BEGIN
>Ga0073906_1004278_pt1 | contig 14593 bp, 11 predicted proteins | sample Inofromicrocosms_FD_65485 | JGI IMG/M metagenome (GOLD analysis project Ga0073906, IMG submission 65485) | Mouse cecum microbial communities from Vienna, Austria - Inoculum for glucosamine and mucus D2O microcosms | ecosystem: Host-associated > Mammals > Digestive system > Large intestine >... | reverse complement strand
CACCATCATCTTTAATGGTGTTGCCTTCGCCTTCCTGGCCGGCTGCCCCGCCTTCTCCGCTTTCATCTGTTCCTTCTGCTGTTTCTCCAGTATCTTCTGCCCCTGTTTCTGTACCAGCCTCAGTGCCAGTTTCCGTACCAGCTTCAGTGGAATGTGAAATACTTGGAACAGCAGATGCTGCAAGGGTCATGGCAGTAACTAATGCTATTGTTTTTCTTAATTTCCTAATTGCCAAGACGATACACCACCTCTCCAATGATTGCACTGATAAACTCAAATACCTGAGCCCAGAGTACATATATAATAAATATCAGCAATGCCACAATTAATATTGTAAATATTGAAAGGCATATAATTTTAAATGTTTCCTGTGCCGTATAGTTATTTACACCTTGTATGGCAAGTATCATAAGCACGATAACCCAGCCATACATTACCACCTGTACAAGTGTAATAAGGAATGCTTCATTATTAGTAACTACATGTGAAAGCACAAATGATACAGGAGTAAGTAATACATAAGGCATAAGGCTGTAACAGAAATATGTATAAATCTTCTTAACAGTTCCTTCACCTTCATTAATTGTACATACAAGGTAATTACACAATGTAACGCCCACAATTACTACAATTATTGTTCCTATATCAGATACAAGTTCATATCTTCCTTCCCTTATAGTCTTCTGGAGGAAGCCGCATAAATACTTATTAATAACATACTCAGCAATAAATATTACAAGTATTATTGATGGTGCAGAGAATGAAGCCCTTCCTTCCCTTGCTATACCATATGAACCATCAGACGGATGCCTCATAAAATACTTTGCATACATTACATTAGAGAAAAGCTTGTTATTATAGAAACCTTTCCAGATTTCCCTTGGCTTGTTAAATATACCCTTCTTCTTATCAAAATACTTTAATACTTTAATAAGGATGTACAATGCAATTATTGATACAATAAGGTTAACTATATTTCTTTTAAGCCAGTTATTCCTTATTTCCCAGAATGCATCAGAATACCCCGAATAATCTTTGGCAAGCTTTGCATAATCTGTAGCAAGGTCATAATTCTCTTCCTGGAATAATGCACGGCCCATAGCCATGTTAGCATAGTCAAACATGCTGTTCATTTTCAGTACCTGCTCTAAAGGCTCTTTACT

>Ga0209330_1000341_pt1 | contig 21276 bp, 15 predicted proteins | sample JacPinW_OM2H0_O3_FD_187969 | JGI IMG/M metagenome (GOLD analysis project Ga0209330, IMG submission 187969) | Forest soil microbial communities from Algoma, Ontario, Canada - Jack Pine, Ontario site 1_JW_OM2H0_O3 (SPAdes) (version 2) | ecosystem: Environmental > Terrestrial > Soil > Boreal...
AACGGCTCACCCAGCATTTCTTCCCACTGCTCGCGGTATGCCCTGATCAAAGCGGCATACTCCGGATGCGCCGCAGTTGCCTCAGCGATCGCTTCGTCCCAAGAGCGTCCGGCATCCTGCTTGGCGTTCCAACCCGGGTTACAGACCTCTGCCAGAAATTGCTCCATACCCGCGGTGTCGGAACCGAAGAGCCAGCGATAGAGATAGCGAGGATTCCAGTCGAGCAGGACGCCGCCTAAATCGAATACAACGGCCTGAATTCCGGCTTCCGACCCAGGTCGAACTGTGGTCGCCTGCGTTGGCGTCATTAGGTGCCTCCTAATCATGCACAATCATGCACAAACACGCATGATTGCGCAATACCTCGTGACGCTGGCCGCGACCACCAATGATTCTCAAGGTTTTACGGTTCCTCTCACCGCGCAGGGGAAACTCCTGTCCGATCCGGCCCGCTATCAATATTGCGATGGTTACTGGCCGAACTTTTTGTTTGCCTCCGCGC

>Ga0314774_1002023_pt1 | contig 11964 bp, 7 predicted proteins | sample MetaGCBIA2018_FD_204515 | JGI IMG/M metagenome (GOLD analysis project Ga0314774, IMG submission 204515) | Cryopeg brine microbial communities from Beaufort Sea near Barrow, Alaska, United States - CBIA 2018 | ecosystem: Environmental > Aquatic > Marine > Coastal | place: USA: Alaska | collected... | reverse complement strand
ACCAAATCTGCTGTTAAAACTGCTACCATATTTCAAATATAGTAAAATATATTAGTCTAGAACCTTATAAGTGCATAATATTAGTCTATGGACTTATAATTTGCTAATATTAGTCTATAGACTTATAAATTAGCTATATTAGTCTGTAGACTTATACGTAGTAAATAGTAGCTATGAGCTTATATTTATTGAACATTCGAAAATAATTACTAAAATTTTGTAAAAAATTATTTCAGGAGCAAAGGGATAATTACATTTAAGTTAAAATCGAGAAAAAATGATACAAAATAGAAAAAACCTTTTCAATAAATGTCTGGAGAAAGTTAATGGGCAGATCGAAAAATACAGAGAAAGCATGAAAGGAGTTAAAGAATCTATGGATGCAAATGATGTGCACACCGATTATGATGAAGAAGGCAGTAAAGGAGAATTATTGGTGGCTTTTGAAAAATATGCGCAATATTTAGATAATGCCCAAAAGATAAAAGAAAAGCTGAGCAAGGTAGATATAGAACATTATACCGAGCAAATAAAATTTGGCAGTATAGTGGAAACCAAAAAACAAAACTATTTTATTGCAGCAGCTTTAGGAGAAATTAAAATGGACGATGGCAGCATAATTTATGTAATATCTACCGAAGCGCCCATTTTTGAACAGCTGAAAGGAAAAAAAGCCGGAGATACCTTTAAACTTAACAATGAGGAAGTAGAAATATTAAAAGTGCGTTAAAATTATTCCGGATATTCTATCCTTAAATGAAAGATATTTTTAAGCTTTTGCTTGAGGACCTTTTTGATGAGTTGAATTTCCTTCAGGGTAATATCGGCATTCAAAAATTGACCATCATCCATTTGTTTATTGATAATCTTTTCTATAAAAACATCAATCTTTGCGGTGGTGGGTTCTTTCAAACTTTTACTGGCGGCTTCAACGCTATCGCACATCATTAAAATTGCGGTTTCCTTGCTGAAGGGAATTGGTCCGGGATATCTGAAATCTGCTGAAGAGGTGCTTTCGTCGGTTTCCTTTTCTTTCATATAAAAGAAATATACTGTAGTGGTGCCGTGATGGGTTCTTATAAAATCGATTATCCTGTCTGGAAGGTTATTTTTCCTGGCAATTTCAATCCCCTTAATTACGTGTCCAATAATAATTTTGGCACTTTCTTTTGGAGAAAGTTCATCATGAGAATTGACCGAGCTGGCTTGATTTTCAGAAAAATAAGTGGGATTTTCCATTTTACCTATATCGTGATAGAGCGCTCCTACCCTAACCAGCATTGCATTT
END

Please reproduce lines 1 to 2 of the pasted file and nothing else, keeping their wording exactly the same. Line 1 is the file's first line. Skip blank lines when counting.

>Ga0073906_1004278_pt1 | contig 14593 bp, 11 predicted proteins | sample Inofromicrocosms_FD_65485 | JGI IMG/M metagenome (GOLD analysis project Ga0073906, IMG submission 65485) | Mouse cecum microbial communities from Vienna, Austria - Inoculum for glucosamine and mucus D2O microcosms | ecosystem: Host-associated > Mammals > Digestive system > Large intestine >... | reverse complement strand
CACCATCATCTTTAATGGTGTTGCCTTCGCCTTCCTGGCCGGCTGCCCCGCCTTCTCCGCTTTCATCTGTTCCTTCTGCTGTTTCTCCAGTATCTTCTGCCCCTGTTTCTGTACCAGCCTCAGTGCCAGTTTCCGTACCAGCTTCAGTGGAATGTGAAATACTTGGAACAGCAGATGCTGCAAGGGTCATGGCAGTAACTAATGCTATTGTTTTTCTTAATTTCCTAATTGCCAAGACGATACACCACCTCTCCAATGATTGCACTGATAAACTCAAATACCTGAGCCCAGAGTACATATATAATAAATATCAGCAATGCCACAATTAATATTGTAAATATTGAAAGGCATATAATTTTAAATGTTTCCTGTGCCGTATAGTTATTTACACCTTGTATGGCAAGTATCATAAGCACGATAACCCAGCCATACATTACCACCTGTACAAGTGTAATAAGGAATGCTTCATTATTAGTAACTACATGTGAAAGCACAAATGATACAGGAGTAAGTAATACATAAGGCATAAGGCTGTAACAGAAATATGTATAAATCTTCTTAACAGTTCCTTCACCTTCATTAATTGTACATACAAGGTAATTACACAATGTAACGCCCACAATTACTACAATTATTGTTCCTATATCAGATACAAGTTCATATCTTCCTTCCCTTATAGTCTTCTGGAGGAAGCCGCATAAATACTTATTAATAACATACTCAGCAATAAATATTACAAGTATTATTGATGGTGCAGAGAATGAAGCCCTTCCTTCCCTTGCTATACCATATGAACCATCAGACGGATGCCTCATAAAATACTTTGCATACATTACATTAGAGAAAAGCTTGTTATTATAGAAACCTTTCCAGATTTCCCTTGGCTTGTTAAATATACCCTTCTTCTTATCAAAATACTTTAATACTTTAATAAGGATGTACAATGCAATTATTGATACAATAAGGTTAACTATATTTCTTTTAAGCCAGTTATTCCTTATTTCCCAGAATGCATCAGAATACCCCGAATAATCTTTGGCAAGCTTTGCATAATCTGTAGCAAGGTCATAATTCTCTTCCTGGAATAATGCACGGCCCATAGCCATGTTAGCATAGTCAAACATGCTGTTCATTTTCAGTACCTGCTCTAAAGGCTCTTTACT